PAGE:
An extract from the notes of Alexander Carmichael (1832 -1912) regarding Sir Walters Scott’s visit in Appin.
Sir Walter Scott in Appin
Between notes about his own family and general genealogical notes about the Carmichaels, Alexander Carmichael wrote down an anecdote regarding the time that Sir Walter Scott (1771-1832) visited Appin.
The date of Scott’s visit is not known but it must have been prior to the publication of his first historical novel Waverley which took the literary world by storm in 1814. Scott may be given credit for the creation of the modern historical novel and some of his writings, such as Rob Roy (1817), were deeply influenced by Highland history.
It must be said that Scott’s views of the Highlands were not detached from romanticism, such was the lingering influence of James Macpherson’s Ossian, but at the beginning of the nineteenth century his writings proved to be immensely popular.
This anecdote begins with two Appin men who may have been escaping from Culloden, before the connection is then made with Sir Walter Scott.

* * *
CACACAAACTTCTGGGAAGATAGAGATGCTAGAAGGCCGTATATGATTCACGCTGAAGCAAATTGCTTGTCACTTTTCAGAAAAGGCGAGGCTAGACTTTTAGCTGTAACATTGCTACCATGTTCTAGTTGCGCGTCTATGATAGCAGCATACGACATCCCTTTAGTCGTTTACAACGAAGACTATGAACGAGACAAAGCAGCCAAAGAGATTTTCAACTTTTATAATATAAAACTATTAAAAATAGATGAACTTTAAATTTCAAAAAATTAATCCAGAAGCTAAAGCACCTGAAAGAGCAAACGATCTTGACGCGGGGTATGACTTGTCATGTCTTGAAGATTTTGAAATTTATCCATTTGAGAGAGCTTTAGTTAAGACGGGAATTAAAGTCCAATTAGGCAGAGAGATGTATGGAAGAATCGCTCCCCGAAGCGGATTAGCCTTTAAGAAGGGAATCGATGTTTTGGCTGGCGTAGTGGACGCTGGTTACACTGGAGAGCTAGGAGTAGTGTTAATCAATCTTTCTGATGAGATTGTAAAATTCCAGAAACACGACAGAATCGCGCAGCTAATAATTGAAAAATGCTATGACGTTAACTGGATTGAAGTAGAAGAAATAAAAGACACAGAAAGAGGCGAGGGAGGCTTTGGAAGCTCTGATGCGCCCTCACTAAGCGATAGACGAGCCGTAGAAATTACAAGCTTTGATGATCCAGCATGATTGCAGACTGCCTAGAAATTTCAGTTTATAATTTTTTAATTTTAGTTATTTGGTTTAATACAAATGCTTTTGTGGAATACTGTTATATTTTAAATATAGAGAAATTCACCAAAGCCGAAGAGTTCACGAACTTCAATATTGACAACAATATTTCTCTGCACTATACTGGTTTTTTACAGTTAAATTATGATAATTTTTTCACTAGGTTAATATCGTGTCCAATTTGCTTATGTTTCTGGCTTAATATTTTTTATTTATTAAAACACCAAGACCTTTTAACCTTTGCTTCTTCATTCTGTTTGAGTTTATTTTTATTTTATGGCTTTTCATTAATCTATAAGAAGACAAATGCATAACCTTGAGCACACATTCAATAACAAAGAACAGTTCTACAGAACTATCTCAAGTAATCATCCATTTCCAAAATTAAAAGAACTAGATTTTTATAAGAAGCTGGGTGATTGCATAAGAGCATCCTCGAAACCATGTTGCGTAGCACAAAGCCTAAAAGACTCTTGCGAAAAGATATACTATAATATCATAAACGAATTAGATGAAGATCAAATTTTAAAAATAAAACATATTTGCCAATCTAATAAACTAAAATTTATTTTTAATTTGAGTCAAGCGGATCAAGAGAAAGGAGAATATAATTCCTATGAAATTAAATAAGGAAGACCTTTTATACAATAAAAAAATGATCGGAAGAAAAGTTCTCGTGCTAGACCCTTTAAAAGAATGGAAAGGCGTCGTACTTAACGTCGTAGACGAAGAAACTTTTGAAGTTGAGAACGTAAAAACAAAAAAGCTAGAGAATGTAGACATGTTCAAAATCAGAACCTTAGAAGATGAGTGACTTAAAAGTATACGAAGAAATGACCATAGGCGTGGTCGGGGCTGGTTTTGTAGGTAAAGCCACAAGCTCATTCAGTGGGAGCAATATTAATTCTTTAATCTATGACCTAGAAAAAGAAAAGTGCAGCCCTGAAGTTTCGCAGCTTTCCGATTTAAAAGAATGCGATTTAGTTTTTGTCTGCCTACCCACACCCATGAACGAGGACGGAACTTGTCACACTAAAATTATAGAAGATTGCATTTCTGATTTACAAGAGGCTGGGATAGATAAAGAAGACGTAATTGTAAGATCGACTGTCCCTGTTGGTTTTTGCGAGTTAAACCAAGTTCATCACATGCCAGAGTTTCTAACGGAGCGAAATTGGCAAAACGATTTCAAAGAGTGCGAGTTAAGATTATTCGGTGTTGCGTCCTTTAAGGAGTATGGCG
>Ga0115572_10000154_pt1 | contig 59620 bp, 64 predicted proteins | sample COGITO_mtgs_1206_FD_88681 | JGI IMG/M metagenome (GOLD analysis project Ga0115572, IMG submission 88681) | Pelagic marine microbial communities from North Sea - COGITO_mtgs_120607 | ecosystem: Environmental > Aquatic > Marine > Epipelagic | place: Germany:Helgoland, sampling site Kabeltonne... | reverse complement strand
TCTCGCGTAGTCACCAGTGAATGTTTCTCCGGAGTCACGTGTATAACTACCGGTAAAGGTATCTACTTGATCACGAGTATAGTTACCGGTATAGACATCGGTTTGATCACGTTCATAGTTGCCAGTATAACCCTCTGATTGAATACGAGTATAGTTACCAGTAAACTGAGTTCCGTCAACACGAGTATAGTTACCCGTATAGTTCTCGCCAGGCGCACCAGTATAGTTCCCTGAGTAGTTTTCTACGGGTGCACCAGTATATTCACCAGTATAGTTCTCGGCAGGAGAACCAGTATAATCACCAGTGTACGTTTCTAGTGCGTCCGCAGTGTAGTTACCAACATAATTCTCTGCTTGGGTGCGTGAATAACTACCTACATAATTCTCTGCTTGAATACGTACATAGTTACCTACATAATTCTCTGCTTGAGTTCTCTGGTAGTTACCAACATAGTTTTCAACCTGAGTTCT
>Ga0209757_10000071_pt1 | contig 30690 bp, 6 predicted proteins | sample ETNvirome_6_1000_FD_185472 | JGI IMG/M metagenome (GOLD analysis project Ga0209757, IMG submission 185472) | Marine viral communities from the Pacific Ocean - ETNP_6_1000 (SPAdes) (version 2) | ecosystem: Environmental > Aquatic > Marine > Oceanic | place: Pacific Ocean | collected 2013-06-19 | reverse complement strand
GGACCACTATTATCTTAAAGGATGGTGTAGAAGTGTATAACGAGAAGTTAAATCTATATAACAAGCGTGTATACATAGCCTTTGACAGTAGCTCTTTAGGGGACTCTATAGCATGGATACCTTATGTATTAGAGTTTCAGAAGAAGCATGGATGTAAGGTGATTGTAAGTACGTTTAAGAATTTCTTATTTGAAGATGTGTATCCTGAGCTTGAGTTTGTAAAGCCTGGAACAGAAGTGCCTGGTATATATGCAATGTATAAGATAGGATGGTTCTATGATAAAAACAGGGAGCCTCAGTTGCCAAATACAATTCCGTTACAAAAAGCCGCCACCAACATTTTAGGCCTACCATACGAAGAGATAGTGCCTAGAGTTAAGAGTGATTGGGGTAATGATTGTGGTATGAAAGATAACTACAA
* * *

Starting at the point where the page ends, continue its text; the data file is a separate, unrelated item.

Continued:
Maccoll and a Carmichael were pursued by horsemen and wishing to preserve their swords they drove them into the moss over which they were pursued. They were imprisoned in Castle Stalker Appin and when liberated they went back in search of their swords and found them. When Sir Walter Scott was in Appin he taught Archibald the son of this Maccoll the rudiments of English [and] Latin grammar along with the boys of his host Stewart of Invernaoile. It was here that Scott heard mostly from the miller of Inverfolla adjoining the episodes of the 45-46 woven into the web of Waverly.
He took jottings in house a bit of which is still up and used as a milk-house and then went to a cave up the hill side and then extended his notes. This was his habit and when at a subsequent period when he became famous Scott visited Appin he went to see the cave by the river on the hillside where as he pathetically said he spent some of his happiest hours. This cave is notable from its having been the place where his muime hid Domhnull nan Ord Donald the Hammerer when an infant The history of Donald the Hammerer is given by Sir Walter Scott in Jamieson’s edition of Burts Letters from the Highlands.